By Carrie Russell
Amazon Digital Services, Inc., $4.99, 235 pages
Gordon Burstein is a man in trouble, without job, friends or money. When he drops out of college to pursue his love of outdoors, his roommates abandon him and his parents refuse to support his lifestyle. Instead of returning to his native New Jersey, Gordon elects to stay on in New Mexico. He is employed by artist and butcher of cacti, Rosa Vida, or Rosa Muerte, born Rebecca Grossman, who makes cactus sculptures. Rosa mutilates herself in the same way she does her cacti. Gordon also “self-mutilates,” preferring the desert to humans. On one of his treks through the desert he looks for cacti to steal for Rosa. Instead, Gordon comes back with two children who hide in his truck bed while he digs up the plants. Rather than take them to the police, he abandons the cactus in the middle of the highway. The cactus theft explodes in the media. Gordon is called an eco-hero and an eco-terrorist.
Moira, another damaged character in the story, is cut out of the nonprofit gardening organization for needy kids that she founded. The “prickly and solitary” souls of Gordon and Moira fall in love over the phone as he leads her through the impossible mission of making cactus bloom in damp Massachusetts. They miss connections when Gordon comes to Massachusetts to meet her, and she flies out to Arizona to attend a workshop. Eventually they do make a face-to-face connection.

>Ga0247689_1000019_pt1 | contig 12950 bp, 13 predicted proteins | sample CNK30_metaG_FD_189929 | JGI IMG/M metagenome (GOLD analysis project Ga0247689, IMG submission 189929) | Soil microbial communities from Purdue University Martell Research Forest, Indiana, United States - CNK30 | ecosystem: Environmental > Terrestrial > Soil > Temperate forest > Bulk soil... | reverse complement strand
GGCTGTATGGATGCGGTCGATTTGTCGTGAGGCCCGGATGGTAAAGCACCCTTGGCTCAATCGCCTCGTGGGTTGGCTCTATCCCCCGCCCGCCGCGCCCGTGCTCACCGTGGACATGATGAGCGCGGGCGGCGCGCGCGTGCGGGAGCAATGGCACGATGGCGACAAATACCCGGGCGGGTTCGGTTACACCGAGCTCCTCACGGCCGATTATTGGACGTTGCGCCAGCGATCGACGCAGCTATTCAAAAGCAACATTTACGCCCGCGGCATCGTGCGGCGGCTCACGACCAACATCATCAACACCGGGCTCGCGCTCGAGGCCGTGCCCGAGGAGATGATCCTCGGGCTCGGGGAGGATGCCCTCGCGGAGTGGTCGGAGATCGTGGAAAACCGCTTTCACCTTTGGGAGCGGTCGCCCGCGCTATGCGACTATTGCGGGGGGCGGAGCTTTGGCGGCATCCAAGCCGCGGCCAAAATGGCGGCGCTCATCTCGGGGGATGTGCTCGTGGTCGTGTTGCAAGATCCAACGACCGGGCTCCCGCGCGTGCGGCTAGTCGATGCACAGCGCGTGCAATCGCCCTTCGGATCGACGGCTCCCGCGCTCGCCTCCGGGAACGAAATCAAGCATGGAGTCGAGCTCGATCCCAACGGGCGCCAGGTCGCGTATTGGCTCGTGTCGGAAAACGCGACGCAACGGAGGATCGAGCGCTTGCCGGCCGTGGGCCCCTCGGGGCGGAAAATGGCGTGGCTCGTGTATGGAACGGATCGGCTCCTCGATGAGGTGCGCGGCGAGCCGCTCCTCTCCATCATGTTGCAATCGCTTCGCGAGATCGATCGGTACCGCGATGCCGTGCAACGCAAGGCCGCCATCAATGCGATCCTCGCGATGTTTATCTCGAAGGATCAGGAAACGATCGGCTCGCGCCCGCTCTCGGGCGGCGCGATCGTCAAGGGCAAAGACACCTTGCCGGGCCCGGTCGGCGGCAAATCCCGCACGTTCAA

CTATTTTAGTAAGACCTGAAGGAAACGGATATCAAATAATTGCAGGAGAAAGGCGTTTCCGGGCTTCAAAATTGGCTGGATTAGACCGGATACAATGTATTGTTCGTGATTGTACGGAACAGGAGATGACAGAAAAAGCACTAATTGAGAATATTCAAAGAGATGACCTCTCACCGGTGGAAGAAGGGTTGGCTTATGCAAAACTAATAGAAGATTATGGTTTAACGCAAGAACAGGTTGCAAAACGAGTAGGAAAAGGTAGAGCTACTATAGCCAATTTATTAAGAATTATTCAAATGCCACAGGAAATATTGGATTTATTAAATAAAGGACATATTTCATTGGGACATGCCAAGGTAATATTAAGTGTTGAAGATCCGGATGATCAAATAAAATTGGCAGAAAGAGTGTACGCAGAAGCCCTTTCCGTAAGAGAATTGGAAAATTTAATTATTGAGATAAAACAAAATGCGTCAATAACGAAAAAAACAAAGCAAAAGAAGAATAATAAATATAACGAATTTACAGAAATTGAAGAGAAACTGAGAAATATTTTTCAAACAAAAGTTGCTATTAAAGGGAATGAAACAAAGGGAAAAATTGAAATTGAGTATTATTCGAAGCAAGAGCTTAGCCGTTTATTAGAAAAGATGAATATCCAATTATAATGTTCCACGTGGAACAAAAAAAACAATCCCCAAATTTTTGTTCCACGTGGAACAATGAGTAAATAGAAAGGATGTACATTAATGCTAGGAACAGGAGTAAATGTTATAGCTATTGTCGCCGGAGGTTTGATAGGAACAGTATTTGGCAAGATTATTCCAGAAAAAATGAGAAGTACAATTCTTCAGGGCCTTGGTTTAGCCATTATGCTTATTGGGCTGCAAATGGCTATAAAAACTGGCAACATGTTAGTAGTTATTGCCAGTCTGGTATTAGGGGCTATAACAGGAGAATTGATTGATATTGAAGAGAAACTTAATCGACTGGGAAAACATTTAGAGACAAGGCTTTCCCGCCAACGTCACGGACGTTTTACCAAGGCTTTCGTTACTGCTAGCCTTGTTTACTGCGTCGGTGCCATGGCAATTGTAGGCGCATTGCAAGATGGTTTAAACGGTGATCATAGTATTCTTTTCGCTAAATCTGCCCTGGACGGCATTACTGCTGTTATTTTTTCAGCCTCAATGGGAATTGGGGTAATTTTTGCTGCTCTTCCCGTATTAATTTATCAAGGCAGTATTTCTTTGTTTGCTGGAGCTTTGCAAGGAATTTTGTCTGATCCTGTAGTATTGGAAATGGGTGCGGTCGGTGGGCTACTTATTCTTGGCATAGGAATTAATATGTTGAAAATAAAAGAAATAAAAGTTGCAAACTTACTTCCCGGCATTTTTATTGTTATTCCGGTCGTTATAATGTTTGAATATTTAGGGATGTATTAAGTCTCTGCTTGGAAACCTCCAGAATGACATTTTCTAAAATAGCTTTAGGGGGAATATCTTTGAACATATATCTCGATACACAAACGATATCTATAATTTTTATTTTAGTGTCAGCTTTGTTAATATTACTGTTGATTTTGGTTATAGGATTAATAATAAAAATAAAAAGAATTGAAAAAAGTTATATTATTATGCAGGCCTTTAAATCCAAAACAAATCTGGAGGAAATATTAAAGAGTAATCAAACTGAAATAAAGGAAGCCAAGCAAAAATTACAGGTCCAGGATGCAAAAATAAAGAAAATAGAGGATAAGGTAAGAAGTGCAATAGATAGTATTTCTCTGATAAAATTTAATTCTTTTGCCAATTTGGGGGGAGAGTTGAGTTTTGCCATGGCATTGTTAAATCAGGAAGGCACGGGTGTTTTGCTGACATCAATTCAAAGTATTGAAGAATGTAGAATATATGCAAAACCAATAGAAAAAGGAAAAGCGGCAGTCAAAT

“She couldn’t help but wonder whether Gordon’s commitment to cactus revealed some serious character flaw. Maybe their long distance relationship suited him perfectly. He could admire her from afar without needing to care for her in any real way. People who loved cactus, she decided, must be solitary by nature.”
This is starkly beautiful prose, detailing the relationships of damaged characters. While the story has flaws, such as relationships developing at a strangely accelerated pace, the overall story structure works well. Gordon is a great protagonist: impulsive, weak, but someone who attempts to do good. Russell’s observations of contemporary life ring true, particularly when Gordon reflects upon the confessionals he and his peers were forced into at “campfire” nights in a Utah program for troubled teens. It was there he first fell in love with the West and, ironically, viewed his exile as a salvation rather than a punishment. Russell’s book reminds readers that the desert both harms and heals.
Reviewed by Stacia Levy